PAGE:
Well, he does that MOST of the time but he did nickname me ‘death trap’ when I attached the carabiner incorrectly. Andy arrived a little later (albeit we knew he was coming as the manly growl of his car could be heard from several hundred yards away) and joined us at the foot of the first climb; thankfully telling Tom he thought that I had attached it as we’d been taught … but I think he was being supportive rather than totally truthful.
Tom asked me to 'tie-on' and belay him up, ensuring I was well positioned to catch his shoulders if he fell in the first 10ft of the climb (just his shoulders, rather than attempt to catch his whole 6ft 5ins frame). With his long legs he seemingly stretched up and over ridges and outcrops that I planned to use several ladders to circumnavigate.
Slowly he ascended; bending round corners and apparently grasping at hand-holds I’d need a microscope to see and a vice to hold on to. There were a couple of tricky points on the climb which, unsurprisingly, I failed to overcome when it was my turn to ascend. Andy managed to get up on his first attempt but I failed again at exactly the same point on my second attempt; so we turned our sights to a slightly easier climb.
|The 'mountain goat' stretches to traverse the rock face|
Tom told us the 2nd route was slightly easier than Tryfan (whereas the first route was slightly harder) … and then he struggled to get up the first few feet. Encouraging (not) but
I watched intently as firstly he and then Andy climbed the route. A few things to look out for but I was reasonably confident that I would get up this climb or die trying (Editor’s note – That’s it; I’m resigning).
As the sun started to descend on the horizon, I tied-on and began the climb. The first few feet were a bit tricky, but it was more about confidence in my leg power and hand-holds than it was about my actual ability.
A quarter of the way up; halfway up (this was going reasonably well); three-quarters of the way up and then … stuck. Not literally (despite the new and wholly inaccurate nickname I got of ‘ass wedge’ when I used my natural physical qualities to balance between two rocks) but psychologically. Not only couldn’t I see any obvious footholds or handholds within easy reach, but fear suddenly engulfed my brain and suffocated my desire (never mind my ability) to move. It felt totally unnatural!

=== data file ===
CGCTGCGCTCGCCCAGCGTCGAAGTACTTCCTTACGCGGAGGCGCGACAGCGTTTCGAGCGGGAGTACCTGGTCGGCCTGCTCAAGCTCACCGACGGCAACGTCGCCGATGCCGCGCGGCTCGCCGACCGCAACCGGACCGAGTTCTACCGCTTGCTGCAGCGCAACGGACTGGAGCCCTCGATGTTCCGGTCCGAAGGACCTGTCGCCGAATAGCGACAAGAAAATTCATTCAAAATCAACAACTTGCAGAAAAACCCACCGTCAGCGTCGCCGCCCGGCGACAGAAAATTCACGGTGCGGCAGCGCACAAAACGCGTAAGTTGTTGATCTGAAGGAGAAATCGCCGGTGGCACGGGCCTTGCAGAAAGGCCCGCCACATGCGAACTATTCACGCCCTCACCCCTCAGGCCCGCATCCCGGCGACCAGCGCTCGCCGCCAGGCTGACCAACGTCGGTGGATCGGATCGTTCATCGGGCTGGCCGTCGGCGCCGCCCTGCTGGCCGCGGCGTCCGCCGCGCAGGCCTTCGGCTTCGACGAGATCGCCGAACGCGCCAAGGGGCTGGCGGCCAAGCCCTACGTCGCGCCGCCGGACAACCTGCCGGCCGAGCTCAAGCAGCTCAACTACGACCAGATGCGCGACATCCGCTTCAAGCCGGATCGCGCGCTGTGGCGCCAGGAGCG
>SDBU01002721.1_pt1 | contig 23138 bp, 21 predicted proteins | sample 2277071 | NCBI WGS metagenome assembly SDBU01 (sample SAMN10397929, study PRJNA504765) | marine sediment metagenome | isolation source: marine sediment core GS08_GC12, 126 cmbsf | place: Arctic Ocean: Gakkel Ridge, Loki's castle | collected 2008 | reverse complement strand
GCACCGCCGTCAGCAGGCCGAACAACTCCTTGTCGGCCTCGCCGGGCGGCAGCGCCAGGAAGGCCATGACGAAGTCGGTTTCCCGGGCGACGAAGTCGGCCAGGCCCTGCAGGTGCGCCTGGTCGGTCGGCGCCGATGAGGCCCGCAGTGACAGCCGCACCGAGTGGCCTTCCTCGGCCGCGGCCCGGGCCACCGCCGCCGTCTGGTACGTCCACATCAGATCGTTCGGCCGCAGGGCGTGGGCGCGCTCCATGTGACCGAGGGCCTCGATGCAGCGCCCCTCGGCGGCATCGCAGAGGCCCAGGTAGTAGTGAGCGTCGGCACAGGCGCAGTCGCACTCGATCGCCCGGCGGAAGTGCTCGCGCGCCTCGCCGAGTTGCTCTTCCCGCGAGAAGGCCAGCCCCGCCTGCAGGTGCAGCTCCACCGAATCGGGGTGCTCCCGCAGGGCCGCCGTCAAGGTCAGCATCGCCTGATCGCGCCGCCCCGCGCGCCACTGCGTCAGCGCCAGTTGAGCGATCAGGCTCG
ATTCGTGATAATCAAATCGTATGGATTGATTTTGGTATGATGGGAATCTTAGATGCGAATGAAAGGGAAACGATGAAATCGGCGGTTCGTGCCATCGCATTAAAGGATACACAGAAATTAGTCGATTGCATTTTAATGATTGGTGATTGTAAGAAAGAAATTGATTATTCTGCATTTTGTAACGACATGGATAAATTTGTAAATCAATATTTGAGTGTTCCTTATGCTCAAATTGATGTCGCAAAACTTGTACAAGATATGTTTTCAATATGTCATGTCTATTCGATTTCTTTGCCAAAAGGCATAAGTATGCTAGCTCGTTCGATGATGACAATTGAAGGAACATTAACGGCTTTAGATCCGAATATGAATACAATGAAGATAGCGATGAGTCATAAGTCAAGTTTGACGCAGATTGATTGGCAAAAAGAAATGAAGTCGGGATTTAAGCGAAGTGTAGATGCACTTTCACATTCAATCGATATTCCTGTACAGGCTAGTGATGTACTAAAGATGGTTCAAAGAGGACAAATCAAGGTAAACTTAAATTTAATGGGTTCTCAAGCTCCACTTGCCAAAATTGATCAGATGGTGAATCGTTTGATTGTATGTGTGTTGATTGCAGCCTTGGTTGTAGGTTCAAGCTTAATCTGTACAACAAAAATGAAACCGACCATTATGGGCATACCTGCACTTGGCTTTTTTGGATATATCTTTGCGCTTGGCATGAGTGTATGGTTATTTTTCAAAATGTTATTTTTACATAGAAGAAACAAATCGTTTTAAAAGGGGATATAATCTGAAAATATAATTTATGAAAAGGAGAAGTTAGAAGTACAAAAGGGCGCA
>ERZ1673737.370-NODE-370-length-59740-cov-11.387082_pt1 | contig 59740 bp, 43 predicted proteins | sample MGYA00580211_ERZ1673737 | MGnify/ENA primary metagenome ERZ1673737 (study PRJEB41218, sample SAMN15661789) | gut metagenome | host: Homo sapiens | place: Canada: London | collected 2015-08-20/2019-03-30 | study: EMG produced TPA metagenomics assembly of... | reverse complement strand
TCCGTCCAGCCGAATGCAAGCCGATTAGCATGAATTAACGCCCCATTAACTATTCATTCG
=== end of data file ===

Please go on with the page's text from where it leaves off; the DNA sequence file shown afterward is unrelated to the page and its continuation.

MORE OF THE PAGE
I felt trapped: unable to ascend, but irrationally fearing I couldn’t descend and would be stuck there forever. Tom shouted down wise words of encouragement, telling me not to look for handholds or a way up, but just take a short break. Could he sense the panic inside me; could he see me freezing up … or was it the cursing and loud proclamations about being stuck that gave me away?
I took Tom’s advice and paused; not so much for thought but the very opposite: to empty my mind and forget I was apparently stuck. It was time to give myself a good talking to, as I was determined not to turn into a quivering wreck and die a painful death of exposure, humiliation and insect bites (Ex-Editor scoffs in derision).
I then re-gathered my thoughts and, rather than calmly composing myself and returning to the task in hand, I angrily shouted at myself “Come on you %&^ @£$”£$!!” (yeah, you’ve heard me mumble those words before, Becci Skelton). Much merriment from above and below me and a shout of “Steady on; that’s a bit harsh”, but (as it always does) it worked and I began to move; but with purpose and confidence this time.
|Yes, it was starting to get that dark!|
Within 30 seconds I was at the top and happy to belly-flop over the crest of the rock (I’m not convinced, but let’s assume that’s a technical term): happy to roll onto terra firma and even happier NOT to look back over the edge – that idea really did frighten me.
4. So what did that teach me?
Number 1 – I can climb.
Number 2 – I can’t climb well and need to practise a lot.
Number 3 – Rubber underpants seem to be unnecessary (as vouched for by the people below me) but perhaps a technically easier but far higher climb is a logical next step.
So first step and second step completed: just another 175 000 steps to go.